Eastern Lounge October 2013Left – Michelle Martinez

Eastern Lounge Mosman is the second Eastern Lounge to take to the north shore with its eclectic presentation of contemporary music. It's been running a little while now, but this was the first time I'd made it to The Mosman Club, otherwise known as the Mosman Returned Services Club. If you think the prospect of a rissole (in Mosman, of all places) isn't conducive as to live music, think again. Perhaps as one might expect, this seems to be a well-heeled club, which allows for a discrete space on level one, purpose-built as a comfortable venue, with conducive lighting and a decent stage.

The lineup was a double-header: Jess Beck (& Things), who was recently nominated for Female Artist of the Year, at The Deadlys; Michelle Martinez (& The Gentlemen), who's charted all over the world. Beck's paid dues on the festival circuit (Woodford; Saltwater Freshwater) and the girl from the bush (originally hailing from the red gum country of Mingbool, near Mount Gambier) is now taking it to the streets. From singing into a microphone her grandfather bought her, then off the back of a big, wooden hay-carting trailer out into a paddock, she trained for an acting career before rediscovering her first love. With a little bit of Tommy Spender from The Custom Kings, she wrote Hometown Dress, which became the title track of her now current, debut EP.

On the night, unfortunately, there was no time for a soundcheck for the band, so Things were, sonically, all over the shop for much of the set. There were one or two issues of timing, as well, which belied the 'tight-knit' reputation of the outfit. Happily, the sound improved marginally and the tightness soon kicked in. JB and Things began with Rose-Coloured Glasses, a song as emblematic as any in their repertoire of their confounding tendency to defy genre. Jazz-inflected, alternative folk-pop, segueing to reggae; there might even be some dance music influences 'in the mix'. It's a highly distinctive, fresh sound. I'm particularly taken with the bass clef piano part and the solo on same, by Daren Sirbough. James McKendry's acoustic guitar chords have something of a Latin lilt; Curtis Argent's double bass plods along reassuringly, lending some weight to the sound; meanwhile, Jeffrey Argent's quite busy on snare, high-hat and cymbals. The song was co-written by Curtis and Jess and is very fine. Actually, it puts me more than a little in mind, stylistically, of the sophisticated, soulful, Nigerian-gypsy-German chanteuse, Ayo; no bad thing. 'Close your eyes, imagine I am kissing you; it might be the last time I'll ever ask you to' is about the loveliest, most poetic possible way of expressing that familiar background noise of relationship insecurity I've ever heard. And we all want to be seen and remembered through rose-coloured glasses. This one tune is enough to hook you. But wait, there's more.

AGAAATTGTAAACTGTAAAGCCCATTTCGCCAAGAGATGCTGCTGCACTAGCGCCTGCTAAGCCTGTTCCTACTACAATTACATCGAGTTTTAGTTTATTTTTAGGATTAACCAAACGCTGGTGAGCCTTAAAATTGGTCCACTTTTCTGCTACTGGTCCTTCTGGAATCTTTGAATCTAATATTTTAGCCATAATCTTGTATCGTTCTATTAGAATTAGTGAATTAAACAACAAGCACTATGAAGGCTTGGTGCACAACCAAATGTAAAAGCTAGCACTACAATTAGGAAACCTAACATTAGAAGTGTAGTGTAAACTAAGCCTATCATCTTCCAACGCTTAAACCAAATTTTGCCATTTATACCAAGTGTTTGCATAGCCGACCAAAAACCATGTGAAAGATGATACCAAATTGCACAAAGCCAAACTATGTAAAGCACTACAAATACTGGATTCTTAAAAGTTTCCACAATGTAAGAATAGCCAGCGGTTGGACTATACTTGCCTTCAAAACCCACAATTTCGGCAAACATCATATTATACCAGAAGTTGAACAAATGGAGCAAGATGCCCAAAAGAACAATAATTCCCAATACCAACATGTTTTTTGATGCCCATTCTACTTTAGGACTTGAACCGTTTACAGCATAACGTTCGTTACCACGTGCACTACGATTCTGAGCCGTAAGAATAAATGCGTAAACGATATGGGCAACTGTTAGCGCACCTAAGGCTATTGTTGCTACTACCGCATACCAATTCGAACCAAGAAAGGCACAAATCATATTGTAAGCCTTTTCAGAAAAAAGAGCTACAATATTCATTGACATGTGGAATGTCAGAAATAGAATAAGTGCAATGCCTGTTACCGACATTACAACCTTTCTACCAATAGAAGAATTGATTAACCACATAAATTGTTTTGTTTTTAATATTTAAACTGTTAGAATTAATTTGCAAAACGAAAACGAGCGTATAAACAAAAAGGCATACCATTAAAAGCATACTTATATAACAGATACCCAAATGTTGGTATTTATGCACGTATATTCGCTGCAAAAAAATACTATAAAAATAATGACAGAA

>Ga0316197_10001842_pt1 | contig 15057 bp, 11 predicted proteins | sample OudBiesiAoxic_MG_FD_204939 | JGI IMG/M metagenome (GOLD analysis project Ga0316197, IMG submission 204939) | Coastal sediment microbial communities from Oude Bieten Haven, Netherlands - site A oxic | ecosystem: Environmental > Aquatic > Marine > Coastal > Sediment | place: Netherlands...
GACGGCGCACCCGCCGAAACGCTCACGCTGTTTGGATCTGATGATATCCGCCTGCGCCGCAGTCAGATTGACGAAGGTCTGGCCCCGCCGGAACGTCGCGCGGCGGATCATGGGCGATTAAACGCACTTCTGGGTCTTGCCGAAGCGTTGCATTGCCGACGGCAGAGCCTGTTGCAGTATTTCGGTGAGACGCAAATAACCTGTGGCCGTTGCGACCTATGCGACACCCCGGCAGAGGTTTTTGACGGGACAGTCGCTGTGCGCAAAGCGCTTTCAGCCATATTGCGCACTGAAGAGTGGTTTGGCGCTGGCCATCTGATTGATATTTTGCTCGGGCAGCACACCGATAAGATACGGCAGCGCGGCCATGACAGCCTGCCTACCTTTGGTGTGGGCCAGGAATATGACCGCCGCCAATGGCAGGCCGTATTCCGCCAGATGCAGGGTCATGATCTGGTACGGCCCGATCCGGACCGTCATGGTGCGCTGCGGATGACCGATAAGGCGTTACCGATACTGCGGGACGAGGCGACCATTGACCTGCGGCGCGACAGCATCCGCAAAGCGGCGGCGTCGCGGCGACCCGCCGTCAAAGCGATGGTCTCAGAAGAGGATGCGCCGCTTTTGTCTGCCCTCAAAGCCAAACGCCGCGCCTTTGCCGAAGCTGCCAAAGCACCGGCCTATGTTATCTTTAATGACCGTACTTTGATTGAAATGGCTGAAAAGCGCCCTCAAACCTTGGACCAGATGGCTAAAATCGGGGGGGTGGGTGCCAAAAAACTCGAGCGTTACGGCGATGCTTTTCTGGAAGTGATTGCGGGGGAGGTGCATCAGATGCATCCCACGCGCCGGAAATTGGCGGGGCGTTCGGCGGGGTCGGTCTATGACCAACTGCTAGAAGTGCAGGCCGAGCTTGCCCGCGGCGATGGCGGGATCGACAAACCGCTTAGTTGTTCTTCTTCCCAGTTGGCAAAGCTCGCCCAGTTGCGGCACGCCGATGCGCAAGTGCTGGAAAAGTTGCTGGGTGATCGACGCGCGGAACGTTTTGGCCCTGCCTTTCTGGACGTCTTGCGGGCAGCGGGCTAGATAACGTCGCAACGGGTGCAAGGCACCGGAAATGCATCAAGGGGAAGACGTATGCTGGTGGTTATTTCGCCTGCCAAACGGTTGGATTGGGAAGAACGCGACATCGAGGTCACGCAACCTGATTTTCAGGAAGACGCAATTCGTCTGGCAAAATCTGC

McKendry penned Dream On while on an overseas jaunt, away from his girlfriend for three, longing months. 'Dream on, dream away, that I'll forget you in a day.' There's a spacious, hint of Hawaiian guitar intro, swells of organ (so to speak), crunchy snare, another muscular bassline, a punchy toms and strummed acoustic interlude and a pervasive, palpable sense of airports, flying and distance. Sweet as.

My Touch is a newborn, being just weeks old. It kicks off with a distinct, piquant African flavour, but I spent much of it thinking how cute identical twins Curtis and Jeff look in their pork-pie hats. Put It On Paper comes with an engaging backstory about a need to get back to Rome by any means possible; again, it draws on a reggae feel, with vocals floating over the top. There was a stirring ballad and a jazzy shuffle before Running Around, also from the EP. It recapitulates the sense of spaciousness mentioned earlier, which seems to be one of the hallmarks of the band's sound. Garden Path took things back up-tempo. I can well imagine this syncopated, pseudo-reggae tune on high rotation on Triple J. Staying with commercial potential (and I don't mean those as dirty words, in this case), in my notes regarding the last two songs I wrote 'hit pick'. And I'm talking well beyond these shores, potentially. One was another newbie, entitled Old Days, which was deviously 80s (hinting at The Cure, for example) and had an evil bassline. The other with a lyric that's bound to touch raw nerves and open, or never quite healed, wounds. 'Your heart is so far away; don't you lead me down the garden path, 'cause I've been there before.'

I'm keen to see JB & T in a more intimate room, with a more acoustic emphasis and better sound, for her voice, not the world's most powerful, was swamped by wave after wave of murky noise. That she and the band still came across as finessed purveyors of sophisticated songs (in the writing and arranging) of no fixed genre, but with overarching pop potential and with a sound (much as it draws on many other influences) that emerges as all their own is a triumph. But don't go looking too hard for Jess Beck & Things (there's also been a Jess Beck Trio & Quartet): in recognition of their collective talents and in deference to equality, they're about to change their name to Pirra.